SAN FRANCISCO – In patients on extracorporeal membrane oxygenation (ECMO) support, a 25% drop in regional oxygen saturation index (rSO2) value on a bedside near-infrared spectroscopy (NIRS) system is a potential indicator of acute brain injury (ABI), according to a new pilot study. Patients on ECMO are in dire straits, with about a 50% survival rate, but the odds become much worse in the presence of brain injury – the fatality rate rises to about 90%. In addition, ABIs and other neurological complications are common in ECMO patients, occurring in about half.
Currently, clinicians must rely on clinical signs to pinpoint and address emerging injuries, but a bedside NIRS system could flag problems for earlier intervention. “Changes in brain oxygenation could prompt clinicians to do earlier investigations of what’s going on, and maybe they can intervene and reduce the extent of the injury,”, director of research at Carolinas Medical Center, Charlotte, N.C., said in an interview. Dr. Huynh comoderated the session at the annual clinical congress of the American College of Surgeons, where the research was presented. The study was “very novel,” Dr. Huynh added.
NIRS monitors oxygenation noninvasively. Its rSO2 value balances cerebral oxygen delivery and oxygen consumption, reflecting aerobic metabolism, and therefore has the potential to reveal a patient’s status. A previous study () showed that a drop in rSO2 of more than 25%, or absolute values below 40, could predict ABI in ECMO patients, but the work was done retrospectively and is subject to the usual limitations.
The current work, which was presented by medical student Megan Hunt of Johns Hopkins School of Medicine, Baltimore, sought to determine the potential value of NIRS in a prospective study, as well as to determine the interpretation of NIRS that had the best predictive value.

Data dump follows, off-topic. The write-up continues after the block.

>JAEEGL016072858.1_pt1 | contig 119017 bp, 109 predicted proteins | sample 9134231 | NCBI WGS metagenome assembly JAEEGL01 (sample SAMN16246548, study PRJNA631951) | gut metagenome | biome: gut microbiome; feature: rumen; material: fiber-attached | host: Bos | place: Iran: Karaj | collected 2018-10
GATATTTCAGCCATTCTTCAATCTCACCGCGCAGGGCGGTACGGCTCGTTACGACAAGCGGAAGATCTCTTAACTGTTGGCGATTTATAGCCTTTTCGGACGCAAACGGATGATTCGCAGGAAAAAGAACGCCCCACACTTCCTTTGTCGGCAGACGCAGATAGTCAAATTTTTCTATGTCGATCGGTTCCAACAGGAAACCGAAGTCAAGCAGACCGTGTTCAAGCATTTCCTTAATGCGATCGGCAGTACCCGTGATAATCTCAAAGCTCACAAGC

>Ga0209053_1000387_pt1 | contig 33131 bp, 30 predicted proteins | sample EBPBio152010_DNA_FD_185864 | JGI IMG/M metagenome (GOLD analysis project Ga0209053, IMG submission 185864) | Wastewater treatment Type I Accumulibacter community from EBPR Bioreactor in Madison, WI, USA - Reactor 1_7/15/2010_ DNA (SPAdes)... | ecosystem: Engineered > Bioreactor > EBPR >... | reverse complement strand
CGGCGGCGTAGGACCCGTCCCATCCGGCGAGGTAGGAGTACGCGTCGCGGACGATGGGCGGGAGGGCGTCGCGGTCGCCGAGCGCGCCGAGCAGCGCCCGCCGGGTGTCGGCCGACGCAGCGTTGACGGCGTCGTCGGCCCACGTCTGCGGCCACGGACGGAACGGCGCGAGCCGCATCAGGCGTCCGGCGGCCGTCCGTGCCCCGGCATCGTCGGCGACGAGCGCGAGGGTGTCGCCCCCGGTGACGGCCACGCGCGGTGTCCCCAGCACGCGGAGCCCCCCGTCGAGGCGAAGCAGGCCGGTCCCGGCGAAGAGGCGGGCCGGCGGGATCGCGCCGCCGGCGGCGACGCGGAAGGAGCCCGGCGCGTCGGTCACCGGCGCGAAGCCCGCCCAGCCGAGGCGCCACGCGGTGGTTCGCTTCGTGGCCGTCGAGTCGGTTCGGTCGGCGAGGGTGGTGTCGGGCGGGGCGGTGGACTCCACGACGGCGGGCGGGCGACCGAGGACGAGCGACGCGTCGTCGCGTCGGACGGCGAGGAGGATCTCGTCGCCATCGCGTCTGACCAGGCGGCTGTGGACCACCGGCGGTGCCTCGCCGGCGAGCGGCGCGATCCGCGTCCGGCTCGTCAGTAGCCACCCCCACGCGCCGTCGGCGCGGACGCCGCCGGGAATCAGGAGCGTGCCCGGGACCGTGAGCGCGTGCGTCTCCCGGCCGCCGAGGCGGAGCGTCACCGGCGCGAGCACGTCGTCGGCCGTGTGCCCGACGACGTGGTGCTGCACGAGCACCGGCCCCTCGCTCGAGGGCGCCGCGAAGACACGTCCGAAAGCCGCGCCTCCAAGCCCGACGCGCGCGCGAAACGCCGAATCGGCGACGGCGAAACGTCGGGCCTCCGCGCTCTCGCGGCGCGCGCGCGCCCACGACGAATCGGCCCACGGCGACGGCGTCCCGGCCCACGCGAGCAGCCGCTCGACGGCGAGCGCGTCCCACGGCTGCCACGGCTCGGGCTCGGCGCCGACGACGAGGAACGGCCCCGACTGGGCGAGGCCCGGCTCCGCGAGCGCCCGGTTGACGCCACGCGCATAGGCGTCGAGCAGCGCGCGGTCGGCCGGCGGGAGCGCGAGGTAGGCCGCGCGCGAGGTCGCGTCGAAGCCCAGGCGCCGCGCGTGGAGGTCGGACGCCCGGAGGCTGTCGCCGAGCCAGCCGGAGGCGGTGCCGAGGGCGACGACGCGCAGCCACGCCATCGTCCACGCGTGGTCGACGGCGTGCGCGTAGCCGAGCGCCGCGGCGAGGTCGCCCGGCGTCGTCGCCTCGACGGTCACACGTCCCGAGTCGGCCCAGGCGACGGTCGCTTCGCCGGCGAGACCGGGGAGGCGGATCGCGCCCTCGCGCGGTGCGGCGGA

The researchers enrolled 47 consecutive ECMO patients (39 venoarterial, 8 venovenous). Twenty-seven of 39 (69%) of venoarterial ECMO patients, and 6 of 8 (75%) of venovenous ECMO patients had a desaturation event; 53.2% of patients overall experienced an ABI – a number that was in line with previous studies. The researchers found that ABI risk factors such as atrial fibrillation, a lower pre-ECMO Glasgow Coma Score, and more blood transfusions were linked to greater odds of ABI. “Generally, more critically ill patients [had] acute brain injuries,” Ms. Hunt said during her talk.
A total of 65.6% of patients who had an ABI registered a 25% or more drop in rSO2 from baseline, while 26.7% had no change (P = .03). No other measure showed a statistically significant association. A multivariate regression model of ABI variables found that a 25% decline in rSO2 from baseline predicted ABI (adjusted odds ratio, 7.6; P = .03), which outperformed APACHE II (aOR, 1.2; P = .002). A receiver operating characteristic (ROC) curve showed that a 25% drop from baseline had a sensitivity of 85% and a specificity of 55% for ABI.
The study is limited by its small sample size, the fact that it was done at a single institution, and its lack of a control group for validation, but Ms. Hunt was confident in its value. “Ultimately, I think this data is significant in that it shows that NIRS can serve as a real-time bedside monitoring tool for detecting acute brain injury. A drop of greater than 25% should be worrisome for clinicians using this monitoring tool,” she said, and she called for further research to establish a consistent protocol.
The source of funding was not disclosed. Ms. Hunt and Dr. Huynh had no relevant disclosures.
SOURCE: Hunt MF et al. Clinical Congress 2019. Abstract, doi: 10.1016/j.jamcollsurg.2019.08.666.